where refers to derivative with respect to , the propagation distance, is the transverse coordinates of the particle, is the betatron wave number, . Here the variable is introduced to define the longitudinal position of the particle inside the wake. In the limit that and , Eq. (1) has a general asymptotic solution of the form . In addition exact solutions for Eq. (1) can be found for specific cases such as when , which is reasonable when phase slippage is not important. For this case Eq. (1) becomes,

(2) |

where , and we normalize position to , time to , to , and charge to . Exact and asymptotic solutions for Eq. (2) are,

(3) | ||||

(4) |

where is the betatron phase. The asymptotic solutions are of the general form with . Direct comparison with single particle and PIC simulations shows that the asymptotic expressions are valid with high accuracy when Xu2 ().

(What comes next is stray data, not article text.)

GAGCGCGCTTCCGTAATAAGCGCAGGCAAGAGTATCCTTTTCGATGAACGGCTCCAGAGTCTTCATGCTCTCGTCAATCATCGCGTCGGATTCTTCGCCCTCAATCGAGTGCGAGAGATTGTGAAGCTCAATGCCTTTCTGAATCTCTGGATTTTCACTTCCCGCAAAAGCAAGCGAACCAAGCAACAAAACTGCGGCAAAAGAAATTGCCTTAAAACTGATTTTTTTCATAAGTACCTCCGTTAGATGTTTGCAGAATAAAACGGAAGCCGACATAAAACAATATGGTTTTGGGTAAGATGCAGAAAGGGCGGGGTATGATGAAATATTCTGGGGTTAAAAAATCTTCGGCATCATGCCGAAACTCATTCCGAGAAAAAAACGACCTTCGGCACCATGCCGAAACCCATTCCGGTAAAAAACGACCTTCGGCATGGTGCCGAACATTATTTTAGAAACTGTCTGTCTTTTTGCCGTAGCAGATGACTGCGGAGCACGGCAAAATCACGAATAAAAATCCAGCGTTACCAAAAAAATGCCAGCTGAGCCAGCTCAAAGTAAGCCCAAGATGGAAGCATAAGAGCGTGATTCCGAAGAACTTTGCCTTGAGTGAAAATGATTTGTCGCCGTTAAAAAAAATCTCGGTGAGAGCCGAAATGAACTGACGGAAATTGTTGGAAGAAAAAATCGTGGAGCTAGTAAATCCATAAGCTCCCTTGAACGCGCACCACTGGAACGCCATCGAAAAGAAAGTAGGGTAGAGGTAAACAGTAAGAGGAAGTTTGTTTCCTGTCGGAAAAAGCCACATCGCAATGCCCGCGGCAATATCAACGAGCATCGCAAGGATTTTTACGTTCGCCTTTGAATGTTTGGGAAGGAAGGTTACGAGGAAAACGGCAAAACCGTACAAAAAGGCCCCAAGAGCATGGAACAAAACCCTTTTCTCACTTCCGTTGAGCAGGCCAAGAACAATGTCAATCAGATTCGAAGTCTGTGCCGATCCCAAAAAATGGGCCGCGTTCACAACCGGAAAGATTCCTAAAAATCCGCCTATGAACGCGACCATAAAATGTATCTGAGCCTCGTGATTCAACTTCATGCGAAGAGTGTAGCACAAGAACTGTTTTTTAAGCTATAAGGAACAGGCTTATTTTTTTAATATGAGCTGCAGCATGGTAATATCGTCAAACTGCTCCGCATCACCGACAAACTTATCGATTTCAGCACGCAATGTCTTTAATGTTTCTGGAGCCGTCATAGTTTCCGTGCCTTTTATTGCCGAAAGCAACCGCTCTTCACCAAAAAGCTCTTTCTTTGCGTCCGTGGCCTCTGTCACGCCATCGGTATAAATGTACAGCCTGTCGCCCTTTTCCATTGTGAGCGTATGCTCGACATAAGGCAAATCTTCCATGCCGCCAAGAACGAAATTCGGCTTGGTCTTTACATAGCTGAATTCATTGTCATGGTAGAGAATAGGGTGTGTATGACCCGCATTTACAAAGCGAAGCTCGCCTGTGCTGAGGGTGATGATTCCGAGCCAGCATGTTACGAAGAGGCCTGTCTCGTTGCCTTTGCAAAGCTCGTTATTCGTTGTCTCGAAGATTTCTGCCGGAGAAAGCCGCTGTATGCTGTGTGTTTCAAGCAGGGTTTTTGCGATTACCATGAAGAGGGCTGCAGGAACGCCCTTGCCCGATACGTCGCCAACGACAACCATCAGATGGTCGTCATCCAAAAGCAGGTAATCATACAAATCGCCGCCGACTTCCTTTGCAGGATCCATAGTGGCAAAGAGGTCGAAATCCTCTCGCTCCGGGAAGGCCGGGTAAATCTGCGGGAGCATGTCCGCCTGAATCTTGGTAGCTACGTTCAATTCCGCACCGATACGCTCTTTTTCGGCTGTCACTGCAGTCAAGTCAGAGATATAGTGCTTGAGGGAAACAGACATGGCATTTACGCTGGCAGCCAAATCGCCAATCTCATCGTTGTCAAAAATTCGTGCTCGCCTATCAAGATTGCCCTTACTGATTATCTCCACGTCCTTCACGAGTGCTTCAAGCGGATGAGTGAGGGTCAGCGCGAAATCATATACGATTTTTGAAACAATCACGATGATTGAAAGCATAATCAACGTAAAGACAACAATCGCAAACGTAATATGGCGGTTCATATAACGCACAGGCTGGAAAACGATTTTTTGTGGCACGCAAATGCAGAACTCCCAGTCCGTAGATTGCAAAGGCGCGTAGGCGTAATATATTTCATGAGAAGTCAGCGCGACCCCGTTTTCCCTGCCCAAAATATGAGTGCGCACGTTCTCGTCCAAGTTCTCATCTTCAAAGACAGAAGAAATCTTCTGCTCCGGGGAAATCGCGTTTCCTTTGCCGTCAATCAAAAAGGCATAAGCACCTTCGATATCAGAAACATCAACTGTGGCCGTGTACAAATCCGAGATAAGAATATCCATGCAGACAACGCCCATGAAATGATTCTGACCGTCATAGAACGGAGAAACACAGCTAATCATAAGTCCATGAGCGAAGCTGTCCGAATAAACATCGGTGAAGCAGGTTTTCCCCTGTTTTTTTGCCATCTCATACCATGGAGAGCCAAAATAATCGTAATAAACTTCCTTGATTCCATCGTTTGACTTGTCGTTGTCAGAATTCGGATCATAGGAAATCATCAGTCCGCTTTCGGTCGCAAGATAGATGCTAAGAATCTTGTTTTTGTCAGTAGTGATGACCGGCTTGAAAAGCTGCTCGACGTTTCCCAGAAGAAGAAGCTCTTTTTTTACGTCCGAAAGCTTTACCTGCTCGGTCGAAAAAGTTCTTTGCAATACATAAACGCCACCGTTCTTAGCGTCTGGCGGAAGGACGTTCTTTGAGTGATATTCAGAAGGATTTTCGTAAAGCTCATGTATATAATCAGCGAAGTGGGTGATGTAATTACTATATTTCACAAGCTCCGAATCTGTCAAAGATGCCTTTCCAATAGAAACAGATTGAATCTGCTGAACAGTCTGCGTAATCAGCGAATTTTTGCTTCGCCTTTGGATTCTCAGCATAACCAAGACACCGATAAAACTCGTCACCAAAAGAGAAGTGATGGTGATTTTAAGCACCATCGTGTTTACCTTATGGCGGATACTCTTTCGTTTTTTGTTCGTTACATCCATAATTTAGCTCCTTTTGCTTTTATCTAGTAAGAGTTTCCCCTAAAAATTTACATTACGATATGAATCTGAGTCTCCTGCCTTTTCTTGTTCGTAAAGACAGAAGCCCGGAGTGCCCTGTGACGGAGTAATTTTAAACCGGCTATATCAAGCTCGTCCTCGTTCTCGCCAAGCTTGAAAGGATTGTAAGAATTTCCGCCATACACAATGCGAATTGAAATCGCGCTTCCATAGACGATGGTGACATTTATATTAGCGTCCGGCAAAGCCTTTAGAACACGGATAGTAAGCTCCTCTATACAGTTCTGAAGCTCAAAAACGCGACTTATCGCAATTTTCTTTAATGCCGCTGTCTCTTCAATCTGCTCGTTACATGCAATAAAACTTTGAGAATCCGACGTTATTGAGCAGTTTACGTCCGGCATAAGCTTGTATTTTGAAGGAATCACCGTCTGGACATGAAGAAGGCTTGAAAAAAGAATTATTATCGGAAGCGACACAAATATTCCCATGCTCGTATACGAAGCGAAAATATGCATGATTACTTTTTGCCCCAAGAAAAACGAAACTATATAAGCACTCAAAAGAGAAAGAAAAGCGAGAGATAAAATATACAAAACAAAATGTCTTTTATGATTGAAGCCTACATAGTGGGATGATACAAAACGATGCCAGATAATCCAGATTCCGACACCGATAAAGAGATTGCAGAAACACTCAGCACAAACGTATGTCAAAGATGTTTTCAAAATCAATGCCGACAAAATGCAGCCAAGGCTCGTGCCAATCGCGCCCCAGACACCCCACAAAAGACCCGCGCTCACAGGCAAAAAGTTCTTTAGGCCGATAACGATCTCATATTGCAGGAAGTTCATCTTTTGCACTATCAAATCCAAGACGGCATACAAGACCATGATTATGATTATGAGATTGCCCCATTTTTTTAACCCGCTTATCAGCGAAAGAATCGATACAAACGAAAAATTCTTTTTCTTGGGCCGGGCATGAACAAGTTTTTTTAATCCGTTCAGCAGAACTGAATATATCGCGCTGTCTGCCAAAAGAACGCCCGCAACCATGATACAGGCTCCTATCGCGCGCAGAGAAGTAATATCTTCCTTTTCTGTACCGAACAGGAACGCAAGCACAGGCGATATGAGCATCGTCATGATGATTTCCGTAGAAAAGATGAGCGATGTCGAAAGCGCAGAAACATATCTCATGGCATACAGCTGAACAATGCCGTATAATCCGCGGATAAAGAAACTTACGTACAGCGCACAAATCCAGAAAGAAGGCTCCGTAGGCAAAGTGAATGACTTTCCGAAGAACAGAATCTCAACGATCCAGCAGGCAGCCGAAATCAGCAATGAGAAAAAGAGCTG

We consider the phase space corresponding to one of the two transverse directions. Electrons are defined by their ionization time, , and initial phase space location . In addition electrons of interest are rapidly accelerated as they reach a longitudinal position in the wake where they remain phase locked and thus feel a constant . As we show later electrons ionized at the same can reside over the full range of within the bunch (we call this longitudinal phase mixing), and thus feel a range of which we define as . We also assume that each electron begins at rest and the rapid interaction with the incoming laser leads to a small natural spread in . This “thermal” spread can thus be neglected.

We integrate Eq. (2) for many test electrons. To model the effect of , the of each electron is randomly chosen from to . In Fig. 1(a) we show electrons ionized at different times. After a group of electrons is ionized they begin to rotate in phase space. The first group (red) has a betatron phase, , and the most recent group (purple) has a phase, . If injection continues then . Clearly, the area in phase space increases during the injection process due to each group of electrons having a different betatron phase, we call this transverse phase mixing.